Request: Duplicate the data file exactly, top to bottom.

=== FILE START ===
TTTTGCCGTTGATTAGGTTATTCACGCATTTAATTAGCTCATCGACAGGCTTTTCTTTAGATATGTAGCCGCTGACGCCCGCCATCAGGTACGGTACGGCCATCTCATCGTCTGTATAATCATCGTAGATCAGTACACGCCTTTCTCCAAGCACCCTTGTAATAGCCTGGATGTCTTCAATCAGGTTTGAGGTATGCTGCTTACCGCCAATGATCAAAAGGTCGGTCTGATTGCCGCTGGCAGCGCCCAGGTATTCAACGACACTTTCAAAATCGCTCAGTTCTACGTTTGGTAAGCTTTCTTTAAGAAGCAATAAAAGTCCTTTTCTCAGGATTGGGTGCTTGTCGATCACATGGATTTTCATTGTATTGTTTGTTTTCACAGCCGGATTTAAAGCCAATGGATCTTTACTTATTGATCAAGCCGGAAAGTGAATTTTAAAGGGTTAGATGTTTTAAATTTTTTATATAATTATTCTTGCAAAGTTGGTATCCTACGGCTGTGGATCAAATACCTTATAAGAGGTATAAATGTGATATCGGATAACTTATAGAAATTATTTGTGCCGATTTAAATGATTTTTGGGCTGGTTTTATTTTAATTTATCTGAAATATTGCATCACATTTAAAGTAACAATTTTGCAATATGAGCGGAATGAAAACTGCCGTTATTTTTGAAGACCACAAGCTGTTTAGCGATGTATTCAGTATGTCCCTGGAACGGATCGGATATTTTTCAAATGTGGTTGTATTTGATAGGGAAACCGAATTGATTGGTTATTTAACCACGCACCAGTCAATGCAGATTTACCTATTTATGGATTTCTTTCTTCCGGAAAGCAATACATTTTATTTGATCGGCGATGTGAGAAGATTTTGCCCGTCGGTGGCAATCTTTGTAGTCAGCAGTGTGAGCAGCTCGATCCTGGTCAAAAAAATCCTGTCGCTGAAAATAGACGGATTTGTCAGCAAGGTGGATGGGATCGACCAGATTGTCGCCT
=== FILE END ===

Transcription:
TTTTGCCGTTGATTAGGTTATTCACGCATTTAATTAGCTCATCGACAGGCTTTTCTTTAGATATGTAGCCGCTGACGCCCGCCATCAGGTACGGTACGGCCATCTCATCGTCTGTATAATCATCGTAGATCAGTACACGCCTTTCTCCAAGCACCCTTGTAATAGCCTGGATGTCTTCAATCAGGTTTGAGGTATGCTGCTTACCGCCAATGATCAAAAGGTCGGTCTGATTGCCGCTGGCAGCGCCCAGGTATTCAACGACACTTTCAAAATCGCTCAGTTCTACGTTTGGTAAGCTTTCTTTAAGAAGCAATAAAAGTCCTTTTCTCAGGATTGGGTGCTTGTCGATCACATGGATTTTCATTGTATTGTTTGTTTTCACAGCCGGATTTAAAGCCAATGGATCTTTACTTATTGATCAAGCCGGAAAGTGAATTTTAAAGGGTTAGATGTTTTAAATTTTTTATATAATTATTCTTGCAAAGTTGGTATCCTACGGCTGTGGATCAAATACCTTATAAGAGGTATAAATGTGATATCGGATAACTTATAGAAATTATTTGTGCCGATTTAAATGATTTTTGGGCTGGTTTTATTTTAATTTATCTGAAATATTGCATCACATTTAAAGTAACAATTTTGCAATATGAGCGGAATGAAAACTGCCGTTATTTTTGAAGACCACAAGCTGTTTAGCGATGTATTCAGTATGTCCCTGGAACGGATCGGATATTTTTCAAATGTGGTTGTATTTGATAGGGAAACCGAATTGATTGGTTATTTAACCACGCACCAGTCAATGCAGATTTACCTATTTATGGATTTCTTTCTTCCGGAAAGCAATACATTTTATTTGATCGGCGATGTGAGAAGATTTTGCCCGTCGGTGGCAATCTTTGTAGTCAGCAGTGTGAGCAGCTCGATCCTGGTCAAAAAAATCCTGTCGCTGAAAATAGACGGATTTGTCAGCAAGGTGGATGGGATCGACCAGATTGTCGCCT